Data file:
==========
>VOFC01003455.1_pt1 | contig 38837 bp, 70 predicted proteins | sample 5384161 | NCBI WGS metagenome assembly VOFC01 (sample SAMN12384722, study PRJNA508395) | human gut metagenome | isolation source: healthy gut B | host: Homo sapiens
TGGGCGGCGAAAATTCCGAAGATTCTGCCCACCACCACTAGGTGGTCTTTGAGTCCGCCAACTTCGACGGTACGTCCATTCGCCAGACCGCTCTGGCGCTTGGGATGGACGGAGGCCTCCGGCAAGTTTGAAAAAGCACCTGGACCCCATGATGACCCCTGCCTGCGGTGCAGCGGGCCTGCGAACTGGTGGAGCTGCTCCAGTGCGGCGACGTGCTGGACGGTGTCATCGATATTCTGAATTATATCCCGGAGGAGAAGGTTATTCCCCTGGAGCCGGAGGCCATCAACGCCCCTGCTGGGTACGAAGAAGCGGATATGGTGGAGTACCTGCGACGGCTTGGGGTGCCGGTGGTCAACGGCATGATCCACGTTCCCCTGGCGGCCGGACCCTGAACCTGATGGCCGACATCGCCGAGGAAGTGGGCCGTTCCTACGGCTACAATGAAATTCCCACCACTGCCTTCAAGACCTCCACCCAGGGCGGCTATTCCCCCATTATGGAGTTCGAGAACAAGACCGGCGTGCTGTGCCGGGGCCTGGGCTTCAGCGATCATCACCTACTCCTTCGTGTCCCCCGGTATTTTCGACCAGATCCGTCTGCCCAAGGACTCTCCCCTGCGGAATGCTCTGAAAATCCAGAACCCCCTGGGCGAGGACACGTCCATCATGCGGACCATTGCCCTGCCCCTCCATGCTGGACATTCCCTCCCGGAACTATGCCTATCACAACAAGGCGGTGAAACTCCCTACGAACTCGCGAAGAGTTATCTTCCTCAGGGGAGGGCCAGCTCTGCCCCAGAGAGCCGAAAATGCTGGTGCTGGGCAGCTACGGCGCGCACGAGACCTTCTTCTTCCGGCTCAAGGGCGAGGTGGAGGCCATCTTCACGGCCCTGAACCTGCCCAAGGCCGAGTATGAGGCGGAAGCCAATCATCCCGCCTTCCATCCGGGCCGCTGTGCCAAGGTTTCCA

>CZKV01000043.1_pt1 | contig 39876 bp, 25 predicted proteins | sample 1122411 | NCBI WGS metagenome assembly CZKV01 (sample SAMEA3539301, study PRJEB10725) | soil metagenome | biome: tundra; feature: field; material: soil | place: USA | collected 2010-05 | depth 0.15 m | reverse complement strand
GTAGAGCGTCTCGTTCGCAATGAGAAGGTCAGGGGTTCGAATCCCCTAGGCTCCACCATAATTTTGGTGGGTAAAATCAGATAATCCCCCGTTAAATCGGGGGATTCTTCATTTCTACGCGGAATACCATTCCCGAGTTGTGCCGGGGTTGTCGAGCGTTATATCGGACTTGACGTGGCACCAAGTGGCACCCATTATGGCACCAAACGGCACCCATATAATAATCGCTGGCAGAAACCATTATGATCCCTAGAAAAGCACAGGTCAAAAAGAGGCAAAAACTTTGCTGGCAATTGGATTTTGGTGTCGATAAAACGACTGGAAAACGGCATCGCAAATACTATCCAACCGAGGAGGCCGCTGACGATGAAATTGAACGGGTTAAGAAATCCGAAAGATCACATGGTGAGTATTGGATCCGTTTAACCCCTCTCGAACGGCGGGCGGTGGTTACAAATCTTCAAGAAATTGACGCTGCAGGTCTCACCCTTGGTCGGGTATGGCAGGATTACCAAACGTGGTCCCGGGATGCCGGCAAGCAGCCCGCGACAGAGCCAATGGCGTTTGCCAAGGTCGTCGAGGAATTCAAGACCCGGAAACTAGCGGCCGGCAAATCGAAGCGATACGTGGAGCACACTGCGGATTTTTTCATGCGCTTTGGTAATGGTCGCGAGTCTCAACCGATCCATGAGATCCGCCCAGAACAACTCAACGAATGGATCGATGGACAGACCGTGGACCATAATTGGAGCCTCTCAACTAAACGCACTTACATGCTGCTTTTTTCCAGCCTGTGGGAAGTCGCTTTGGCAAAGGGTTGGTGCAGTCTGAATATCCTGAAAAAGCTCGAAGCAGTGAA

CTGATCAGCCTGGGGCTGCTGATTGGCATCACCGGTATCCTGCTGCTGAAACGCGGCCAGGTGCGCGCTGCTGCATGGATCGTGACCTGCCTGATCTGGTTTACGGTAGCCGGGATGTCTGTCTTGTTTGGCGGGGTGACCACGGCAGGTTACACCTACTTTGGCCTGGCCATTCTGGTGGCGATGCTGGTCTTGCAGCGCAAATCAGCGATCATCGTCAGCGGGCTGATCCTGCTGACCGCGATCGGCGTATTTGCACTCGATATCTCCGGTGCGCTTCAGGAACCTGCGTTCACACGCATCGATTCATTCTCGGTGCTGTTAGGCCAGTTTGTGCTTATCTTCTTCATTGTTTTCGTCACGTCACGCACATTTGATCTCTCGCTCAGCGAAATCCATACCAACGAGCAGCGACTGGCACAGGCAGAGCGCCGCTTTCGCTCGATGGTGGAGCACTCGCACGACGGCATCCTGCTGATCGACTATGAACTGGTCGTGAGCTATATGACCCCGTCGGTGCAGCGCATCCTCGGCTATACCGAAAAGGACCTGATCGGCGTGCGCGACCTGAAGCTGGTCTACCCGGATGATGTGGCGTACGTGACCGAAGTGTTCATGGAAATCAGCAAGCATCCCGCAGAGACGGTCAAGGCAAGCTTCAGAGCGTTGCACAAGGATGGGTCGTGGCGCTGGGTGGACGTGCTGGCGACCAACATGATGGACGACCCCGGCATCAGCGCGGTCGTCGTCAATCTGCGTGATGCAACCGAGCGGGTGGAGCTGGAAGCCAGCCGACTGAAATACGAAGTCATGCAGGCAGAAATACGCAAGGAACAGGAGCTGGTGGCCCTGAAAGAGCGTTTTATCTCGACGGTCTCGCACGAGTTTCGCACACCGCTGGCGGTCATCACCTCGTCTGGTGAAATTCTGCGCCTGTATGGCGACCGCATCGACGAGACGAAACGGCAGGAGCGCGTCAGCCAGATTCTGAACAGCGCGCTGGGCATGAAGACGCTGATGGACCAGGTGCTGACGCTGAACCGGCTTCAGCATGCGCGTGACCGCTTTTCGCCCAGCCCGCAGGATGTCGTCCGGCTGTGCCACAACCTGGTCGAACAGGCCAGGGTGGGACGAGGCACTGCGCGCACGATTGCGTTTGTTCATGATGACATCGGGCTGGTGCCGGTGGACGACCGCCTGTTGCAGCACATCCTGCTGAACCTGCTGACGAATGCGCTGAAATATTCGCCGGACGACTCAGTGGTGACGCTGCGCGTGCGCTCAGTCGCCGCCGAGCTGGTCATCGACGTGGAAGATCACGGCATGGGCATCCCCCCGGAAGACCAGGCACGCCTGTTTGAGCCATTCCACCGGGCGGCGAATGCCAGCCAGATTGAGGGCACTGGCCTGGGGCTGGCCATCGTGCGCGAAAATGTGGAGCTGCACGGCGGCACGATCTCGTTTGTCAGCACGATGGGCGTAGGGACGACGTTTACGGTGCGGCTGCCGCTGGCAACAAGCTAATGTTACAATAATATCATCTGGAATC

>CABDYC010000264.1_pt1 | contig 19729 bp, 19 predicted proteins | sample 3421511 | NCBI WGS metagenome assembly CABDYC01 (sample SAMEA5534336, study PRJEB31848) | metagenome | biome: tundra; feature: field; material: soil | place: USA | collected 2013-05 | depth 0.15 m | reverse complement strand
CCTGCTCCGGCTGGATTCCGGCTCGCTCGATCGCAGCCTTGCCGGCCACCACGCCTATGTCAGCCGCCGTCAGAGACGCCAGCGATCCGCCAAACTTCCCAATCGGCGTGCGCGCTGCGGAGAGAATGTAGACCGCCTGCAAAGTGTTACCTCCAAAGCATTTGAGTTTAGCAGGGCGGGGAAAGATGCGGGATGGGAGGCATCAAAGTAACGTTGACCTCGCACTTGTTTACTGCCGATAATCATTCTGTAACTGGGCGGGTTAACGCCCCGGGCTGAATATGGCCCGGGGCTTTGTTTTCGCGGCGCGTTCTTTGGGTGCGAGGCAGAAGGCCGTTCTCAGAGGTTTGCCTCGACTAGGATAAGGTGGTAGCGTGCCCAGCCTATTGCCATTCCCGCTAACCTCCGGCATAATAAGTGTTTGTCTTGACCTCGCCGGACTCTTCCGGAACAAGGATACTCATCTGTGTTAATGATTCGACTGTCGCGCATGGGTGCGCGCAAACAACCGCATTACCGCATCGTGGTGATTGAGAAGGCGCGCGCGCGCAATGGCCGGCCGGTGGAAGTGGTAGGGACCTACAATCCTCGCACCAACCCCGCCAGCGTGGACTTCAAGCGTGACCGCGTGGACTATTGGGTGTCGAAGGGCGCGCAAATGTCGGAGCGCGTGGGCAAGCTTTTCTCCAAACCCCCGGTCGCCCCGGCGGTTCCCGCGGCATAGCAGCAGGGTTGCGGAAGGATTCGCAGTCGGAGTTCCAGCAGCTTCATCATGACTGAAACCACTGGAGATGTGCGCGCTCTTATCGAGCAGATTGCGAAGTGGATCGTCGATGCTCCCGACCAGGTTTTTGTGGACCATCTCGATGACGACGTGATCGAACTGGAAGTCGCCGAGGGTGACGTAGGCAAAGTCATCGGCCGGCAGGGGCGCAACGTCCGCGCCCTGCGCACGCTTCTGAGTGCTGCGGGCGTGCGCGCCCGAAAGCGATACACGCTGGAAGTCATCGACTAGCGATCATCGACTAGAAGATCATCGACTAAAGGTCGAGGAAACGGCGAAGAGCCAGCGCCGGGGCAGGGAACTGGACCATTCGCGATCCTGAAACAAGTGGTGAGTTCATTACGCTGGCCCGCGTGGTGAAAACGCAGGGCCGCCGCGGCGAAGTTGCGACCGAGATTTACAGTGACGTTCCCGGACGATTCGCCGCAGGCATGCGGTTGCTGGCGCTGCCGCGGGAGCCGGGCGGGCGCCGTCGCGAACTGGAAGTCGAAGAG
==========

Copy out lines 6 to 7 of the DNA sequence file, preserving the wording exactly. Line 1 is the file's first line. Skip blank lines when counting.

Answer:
>CABDYC010000264.1_pt1 | contig 19729 bp, 19 predicted proteins | sample 3421511 | NCBI WGS metagenome assembly CABDYC01 (sample SAMEA5534336, study PRJEB31848) | metagenome | biome: tundra; feature: field; material: soil | place: USA | collected 2013-05 | depth 0.15 m | reverse complement strand
CCTGCTCCGGCTGGATTCCGGCTCGCTCGATCGCAGCCTTGCCGGCCACCACGCCTATGTCAGCCGCCGTCAGAGACGCCAGCGATCCGCCAAACTTCCCAATCGGCGTGCGCGCTGCGGAGAGAATGTAGACCGCCTGCAAAGTGTTACCTCCAAAGCATTTGAGTTTAGCAGGGCGGGGAAAGATGCGGGATGGGAGGCATCAAAGTAACGTTGACCTCGCACTTGTTTACTGCCGATAATCATTCTGTAACTGGGCGGGTTAACGCCCCGGGCTGAATATGGCCCGGGGCTTTGTTTTCGCGGCGCGTTCTTTGGGTGCGAGGCAGAAGGCCGTTCTCAGAGGTTTGCCTCGACTAGGATAAGGTGGTAGCGTGCCCAGCCTATTGCCATTCCCGCTAACCTCCGGCATAATAAGTGTTTGTCTTGACCTCGCCGGACTCTTCCGGAACAAGGATACTCATCTGTGTTAATGATTCGACTGTCGCGCATGGGTGCGCGCAAACAACCGCATTACCGCATCGTGGTGATTGAGAAGGCGCGCGCGCGCAATGGCCGGCCGGTGGAAGTGGTAGGGACCTACAATCCTCGCACCAACCCCGCCAGCGTGGACTTCAAGCGTGACCGCGTGGACTATTGGGTGTCGAAGGGCGCGCAAATGTCGGAGCGCGTGGGCAAGCTTTTCTCCAAACCCCCGGTCGCCCCGGCGGTTCCCGCGGCATAGCAGCAGGGTTGCGGAAGGATTCGCAGTCGGAGTTCCAGCAGCTTCATCATGACTGAAACCACTGGAGATGTGCGCGCTCTTATCGAGCAGATTGCGAAGTGGATCGTCGATGCTCCCGACCAGGTTTTTGTGGACCATCTCGATGACGACGTGATCGAACTGGAAGTCGCCGAGGGTGACGTAGGCAAAGTCATCGGCCGGCAGGGGCGCAACGTCCGCGCCCTGCGCACGCTTCTGAGTGCTGCGGGCGTGCGCGCCCGAAAGCGATACACGCTGGAAGTCATCGACTAGCGATCATCGACTAGAAGATCATCGACTAAAGGTCGAGGAAACGGCGAAGAGCCAGCGCCGGGGCAGGGAACTGGACCATTCGCGATCCTGAAACAAGTGGTGAGTTCATTACGCTGGCCCGCGTGGTGAAAACGCAGGGCCGCCGCGGCGAAGTTGCGACCGAGATTTACAGTGACGTTCCCGGACGATTCGCCGCAGGCATGCGGTTGCTGGCGCTGCCGCGGGAGCCGGGCGGGCGCCGTCGCGAACTGGAAGTCGAAGAG